More Bad News: Barneys In Bankruptcy Lists Store Closings And Top Creditors
NEW YORK, UNITED STATES — Over a week ago, DM Fashion Book reported that Barneys New York filed for bankruptcy, sunk by soaring operating costs and shifts in the luxury market (see it here).
The issue leading up to the filing captivated the fashion industry for months as the 96-year-old high-end retailer scrambled to fix its finances after rent at its Madison Avenue flagship nearly doubled to $30 million — only to fail and leave unpaid bills with a long list of designer names.
There were questions up until the end over whether the company would try to reorganize under a Chapter 11 process or liquidate under Chapter 7. Ultimately, it was a Chapter 11 filing in the Southern District of New York’s Poughkeepsie’s office. Barneys listed assets between $100 million and $500 million.
Today, we received news that Barneys New York is preparing to dramatically downsize and has issued its list of top creditors and what they’re owed.
Of its 22 locations, Barneys plans to close 15, including the Chicago, Las Vegas and Seattle flagships, five smaller stores and seven outlets known as Barneys Warehouses.
According to Daniella Vitale, Barneys chief executive officer and president, the company and its board are taking “decisive action” to get the company through a court-supervised sale process, review leases and keep a restructured Barneys business operating.
Barneys said it will continue to operate five of its flagships: Madison Avenue, 17th Street in the Chelsea section of Manhattan; Beverly Hills; San Francisco, and Copley Place in Boston, as well as two warehouse locations in Woodbury Common in Central Valley, N.Y., and San Francisco Premium Outlets in Livermore, Calif. In addition, barneys.com and barneyswarehouse.com will continue operating, the company said.
“For more than 90 years, Barneys New York has been an iconic luxury specialty retailer, renowned for its edit, strong point of view, creativity and representation of the world’s best designers and brands,” Vitale said. “Like many in our industry, Barneys New York’s financial position has been dramatically impacted by the challenging retail environment and rent structures that are excessively high relative to market demand. In response to these obstacles, the Barneys New York board and management team have taken decisive action by entering into a court-supervised process, which will provide the company the necessary tools to conduct a sale process, review our current leases and optimize our operations. While doing that we are receiving new capital to help support the business. Pursuing a sale under the court’s supervision provides the quickest and most efficient means of maximizing value while ensuring we continue serving both new and loyal customers.”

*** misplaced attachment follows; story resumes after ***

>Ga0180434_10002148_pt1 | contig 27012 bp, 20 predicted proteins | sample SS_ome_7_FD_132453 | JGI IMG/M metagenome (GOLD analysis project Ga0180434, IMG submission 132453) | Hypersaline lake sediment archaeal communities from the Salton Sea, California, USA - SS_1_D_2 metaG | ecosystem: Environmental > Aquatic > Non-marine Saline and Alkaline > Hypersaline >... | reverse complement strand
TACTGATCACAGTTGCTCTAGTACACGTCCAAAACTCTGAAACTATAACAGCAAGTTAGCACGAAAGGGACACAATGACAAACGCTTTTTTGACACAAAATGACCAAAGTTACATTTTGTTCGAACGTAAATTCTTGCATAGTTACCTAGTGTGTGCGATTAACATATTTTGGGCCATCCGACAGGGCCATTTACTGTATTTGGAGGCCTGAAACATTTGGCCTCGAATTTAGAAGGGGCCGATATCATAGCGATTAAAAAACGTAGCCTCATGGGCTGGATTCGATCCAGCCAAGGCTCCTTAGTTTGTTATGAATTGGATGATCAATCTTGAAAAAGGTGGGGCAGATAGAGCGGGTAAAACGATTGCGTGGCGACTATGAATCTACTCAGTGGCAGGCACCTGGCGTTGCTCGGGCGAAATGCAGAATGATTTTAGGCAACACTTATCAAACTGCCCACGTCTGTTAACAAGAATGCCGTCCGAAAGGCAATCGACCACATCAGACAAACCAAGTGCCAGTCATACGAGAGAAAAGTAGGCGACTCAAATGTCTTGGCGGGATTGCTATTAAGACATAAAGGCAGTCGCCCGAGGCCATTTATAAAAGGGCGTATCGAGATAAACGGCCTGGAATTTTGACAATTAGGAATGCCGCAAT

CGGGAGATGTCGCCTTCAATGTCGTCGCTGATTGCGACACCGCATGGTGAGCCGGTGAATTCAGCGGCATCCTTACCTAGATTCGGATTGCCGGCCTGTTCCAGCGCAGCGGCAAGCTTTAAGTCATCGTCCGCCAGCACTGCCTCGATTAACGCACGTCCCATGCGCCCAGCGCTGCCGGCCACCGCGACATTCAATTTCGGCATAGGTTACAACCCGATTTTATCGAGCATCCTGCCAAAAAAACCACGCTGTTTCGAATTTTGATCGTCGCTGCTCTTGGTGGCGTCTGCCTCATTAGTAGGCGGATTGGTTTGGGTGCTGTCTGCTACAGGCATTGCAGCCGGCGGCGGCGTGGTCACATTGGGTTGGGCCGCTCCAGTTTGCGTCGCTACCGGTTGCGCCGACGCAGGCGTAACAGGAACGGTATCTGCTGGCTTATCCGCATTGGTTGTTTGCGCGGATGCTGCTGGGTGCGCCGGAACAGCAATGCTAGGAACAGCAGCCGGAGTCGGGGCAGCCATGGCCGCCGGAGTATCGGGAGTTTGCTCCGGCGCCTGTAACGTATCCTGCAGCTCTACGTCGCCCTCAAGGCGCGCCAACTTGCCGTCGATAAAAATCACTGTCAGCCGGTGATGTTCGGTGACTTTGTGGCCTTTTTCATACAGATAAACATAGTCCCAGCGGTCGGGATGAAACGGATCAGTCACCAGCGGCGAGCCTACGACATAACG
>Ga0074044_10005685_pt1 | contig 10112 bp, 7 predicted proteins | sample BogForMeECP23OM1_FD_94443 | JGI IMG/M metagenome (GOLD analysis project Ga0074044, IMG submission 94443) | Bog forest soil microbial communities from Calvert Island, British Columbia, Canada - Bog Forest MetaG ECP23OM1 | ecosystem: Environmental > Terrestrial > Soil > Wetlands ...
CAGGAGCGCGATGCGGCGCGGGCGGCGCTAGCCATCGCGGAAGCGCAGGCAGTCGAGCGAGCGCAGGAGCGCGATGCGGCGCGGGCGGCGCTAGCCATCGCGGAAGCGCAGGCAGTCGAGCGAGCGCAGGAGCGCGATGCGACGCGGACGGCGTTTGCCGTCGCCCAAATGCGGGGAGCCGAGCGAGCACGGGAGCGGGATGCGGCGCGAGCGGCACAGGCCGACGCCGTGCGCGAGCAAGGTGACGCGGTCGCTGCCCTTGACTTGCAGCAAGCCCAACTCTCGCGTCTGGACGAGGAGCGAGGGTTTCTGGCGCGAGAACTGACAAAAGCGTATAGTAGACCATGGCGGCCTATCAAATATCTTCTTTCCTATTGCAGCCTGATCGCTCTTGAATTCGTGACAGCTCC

Vitale went on to express her “deep appreciation and profound gratitude for the continued support of our employees, vendor community and customers — truly the lifeblood of Barneys New York.” She expressed hope that Barneys will continue well into the future, despite the uncertainties that come with being a bankrupt company.
“Our decades-long partnerships and relationships will continue for many years to come,” Vitale said. “We are unwavering in our commitment to executing our forward-thinking vision on what retail should look like today.”
Barneys filed motions seeking authorization to support its operations during the court-supervised process, including authority to continue payment of employee wages and benefits and honor customer payments and orders. Barneys said it expects to pay trade vendors, manufacturing partners and suppliers in full for goods and services provided on or after the filing date.
Kirkland & Ellis LLP is serving as Barneys’ legal adviser; Houlihan Lokey is serving as financial adviser, and M-III Partners LP is serving as the restructuring adviser
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